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Title Volume 08, Number 3, 4, Autumn-Winter 1973
Subject Periodicals; Mormons; Religious thought; Philosophy and religion
Description Independent national quarterly established to express Mormon culture and examine the relevance of religion to secular life. It is edited by Mormons who wish to bring their faith into dialogue with human experience as a whole and to foster artistic and scholarly achievement based on their cultural heritage. The journal encourages a variety of viewpoints; although every effort is made to insure accurate scholarship and responsible judgment, the views expressed are those of the individual authors and are not necessarily those of the Mormon Church or of the editors.
Publisher Dialogue Foundation, 900 Hilgard Avenue, Los Angeles, California 90024
Scanning Vendor Backstage Library Works - 1180 S. 800 E. Orem, UT 84097
Contributors Rees, Robert A.
Date 1973
Type Text
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Language eng
Rights Management Digital image, copyright 2004, Dialogue Foundation. All rights reserved.
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Title Page 108
Identifier V08N0304-1738_Page 108.jpg
Source Dialogue: Vol 8 No 3, 4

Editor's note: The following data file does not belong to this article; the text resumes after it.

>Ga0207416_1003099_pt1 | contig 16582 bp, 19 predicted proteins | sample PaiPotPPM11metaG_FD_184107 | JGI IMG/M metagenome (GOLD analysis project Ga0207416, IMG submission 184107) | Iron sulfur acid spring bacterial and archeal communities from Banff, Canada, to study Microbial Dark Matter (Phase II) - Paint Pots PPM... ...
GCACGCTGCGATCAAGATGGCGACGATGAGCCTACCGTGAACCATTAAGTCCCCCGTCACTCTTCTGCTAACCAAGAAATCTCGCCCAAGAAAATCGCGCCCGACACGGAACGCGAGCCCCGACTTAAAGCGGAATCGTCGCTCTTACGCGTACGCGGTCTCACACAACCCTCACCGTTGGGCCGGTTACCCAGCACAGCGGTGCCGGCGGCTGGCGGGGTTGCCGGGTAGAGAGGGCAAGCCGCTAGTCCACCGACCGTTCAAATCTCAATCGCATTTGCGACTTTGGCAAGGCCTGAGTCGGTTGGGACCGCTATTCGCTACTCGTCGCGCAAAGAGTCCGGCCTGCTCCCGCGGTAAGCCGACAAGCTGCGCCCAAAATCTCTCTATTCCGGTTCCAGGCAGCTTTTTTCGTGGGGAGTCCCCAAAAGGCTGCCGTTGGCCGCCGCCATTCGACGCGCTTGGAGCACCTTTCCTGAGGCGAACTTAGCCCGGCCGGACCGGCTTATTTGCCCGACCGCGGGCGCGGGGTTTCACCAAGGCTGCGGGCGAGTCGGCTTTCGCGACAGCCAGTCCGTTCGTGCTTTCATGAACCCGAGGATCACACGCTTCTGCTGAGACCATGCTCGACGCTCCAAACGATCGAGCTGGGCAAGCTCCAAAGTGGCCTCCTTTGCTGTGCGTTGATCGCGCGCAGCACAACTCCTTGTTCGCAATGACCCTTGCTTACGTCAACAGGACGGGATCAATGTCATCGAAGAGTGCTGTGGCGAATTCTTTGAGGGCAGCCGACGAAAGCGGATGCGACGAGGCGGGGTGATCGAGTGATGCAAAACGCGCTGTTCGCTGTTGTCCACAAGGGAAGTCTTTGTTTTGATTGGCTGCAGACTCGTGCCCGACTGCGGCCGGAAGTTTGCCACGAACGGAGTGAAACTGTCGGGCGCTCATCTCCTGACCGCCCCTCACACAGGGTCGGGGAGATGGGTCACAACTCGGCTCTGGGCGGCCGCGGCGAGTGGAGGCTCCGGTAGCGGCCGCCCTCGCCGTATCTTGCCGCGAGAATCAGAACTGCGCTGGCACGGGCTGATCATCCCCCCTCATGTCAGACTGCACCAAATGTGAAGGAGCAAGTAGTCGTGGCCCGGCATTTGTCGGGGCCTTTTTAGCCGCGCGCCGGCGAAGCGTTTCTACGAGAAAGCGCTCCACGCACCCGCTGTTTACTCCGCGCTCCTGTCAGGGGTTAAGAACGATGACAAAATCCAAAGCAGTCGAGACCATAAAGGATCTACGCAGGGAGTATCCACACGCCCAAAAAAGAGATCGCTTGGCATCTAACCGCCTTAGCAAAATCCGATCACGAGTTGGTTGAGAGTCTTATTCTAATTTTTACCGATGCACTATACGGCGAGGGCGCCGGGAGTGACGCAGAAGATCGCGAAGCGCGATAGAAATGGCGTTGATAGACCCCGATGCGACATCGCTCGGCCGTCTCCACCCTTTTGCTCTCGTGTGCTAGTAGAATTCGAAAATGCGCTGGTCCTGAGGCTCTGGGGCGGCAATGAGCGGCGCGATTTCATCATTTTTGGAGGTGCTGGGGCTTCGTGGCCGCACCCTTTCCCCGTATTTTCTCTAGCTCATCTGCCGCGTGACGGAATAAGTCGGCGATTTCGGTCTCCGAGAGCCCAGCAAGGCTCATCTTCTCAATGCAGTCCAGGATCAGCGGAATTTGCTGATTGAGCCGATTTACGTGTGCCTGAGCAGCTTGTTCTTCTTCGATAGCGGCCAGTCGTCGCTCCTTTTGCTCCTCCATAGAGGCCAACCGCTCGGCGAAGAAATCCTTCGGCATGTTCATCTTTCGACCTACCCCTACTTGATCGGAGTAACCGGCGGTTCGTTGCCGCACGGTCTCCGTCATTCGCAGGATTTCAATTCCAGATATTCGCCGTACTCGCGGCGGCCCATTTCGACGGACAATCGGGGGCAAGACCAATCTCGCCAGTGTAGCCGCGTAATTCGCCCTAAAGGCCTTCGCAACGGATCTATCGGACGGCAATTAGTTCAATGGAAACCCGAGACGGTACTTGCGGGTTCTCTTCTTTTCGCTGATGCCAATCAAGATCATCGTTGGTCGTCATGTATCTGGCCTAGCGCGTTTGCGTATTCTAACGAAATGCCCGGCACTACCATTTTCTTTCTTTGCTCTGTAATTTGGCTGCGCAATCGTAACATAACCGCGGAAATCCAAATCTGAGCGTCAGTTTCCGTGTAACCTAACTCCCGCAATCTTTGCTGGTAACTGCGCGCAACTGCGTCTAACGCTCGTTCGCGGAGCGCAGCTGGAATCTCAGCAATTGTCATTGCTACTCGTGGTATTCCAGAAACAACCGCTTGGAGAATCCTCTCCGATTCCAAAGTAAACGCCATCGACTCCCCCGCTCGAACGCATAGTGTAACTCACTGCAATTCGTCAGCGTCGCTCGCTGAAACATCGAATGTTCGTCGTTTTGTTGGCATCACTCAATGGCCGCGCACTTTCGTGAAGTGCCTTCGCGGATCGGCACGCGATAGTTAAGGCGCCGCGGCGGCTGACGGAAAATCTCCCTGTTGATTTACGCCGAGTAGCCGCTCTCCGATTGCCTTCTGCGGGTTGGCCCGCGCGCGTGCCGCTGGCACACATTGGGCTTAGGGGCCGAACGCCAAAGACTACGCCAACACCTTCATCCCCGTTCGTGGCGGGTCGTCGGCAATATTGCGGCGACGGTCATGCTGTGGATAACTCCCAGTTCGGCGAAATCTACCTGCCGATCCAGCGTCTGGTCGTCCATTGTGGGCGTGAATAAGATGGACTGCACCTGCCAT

Description 108 I Dialogue gyring: No, it means that the discovery of photoelectric effect was clean cut. It was true; it was a discovery you could write something simple about, and it was his. All of those things go into a Nobel prize. They tend to give the prize to people who have done other important things, but they ordinarily identify it with some specific contribution. Kimball: The head of one of the departments at the University of Wisconsin mentioned that he thought you ought to have had the Nobel prize long ago. Eyring: I am available. Kimball: Have you made some kind of specific contribution that might attract their attention? Eyring: Possibly the reaction rate theory. Although I made it almost forty years ago, it might fall in that category. Kimball: Wouldn't it be embarrassing for them to go back that far? It would be something of an admission that they waited a generation too long. Eyring: They sometimes make the award for overall contributions. A case could be made for the idea that reaction rate theory has been the most influential concept in chemistry since its formulation. And my work on theories of liquids might also be considered. Kimball: Is there anyone, outside science, you particularly admire? Eyring: I admire your father. He is a remarkable man. He seems to me a selfless person who has found something to serve that is bigger than himself. I think that is always a great thing. Kimball: He works at the Church much as you work at chemistry. Eyring: The same way. He forgets himself in it. He is a great man. I know others. I know many people in the Church for whom I have that kind of feeling, but none that I know who are more devoted than your father and my mother. My mother had that same quality of selflessness. Kimball: What is most important to you? Eyring: I think the gospel and my family and friends. And I enjoy science. I am interested in it like some people get interested in a game, or in making money. It is fun to try and understand how things fit together. Life is to me an exciting game, and the concept of eternal progression which the gospel teaches gives meaning to it all.
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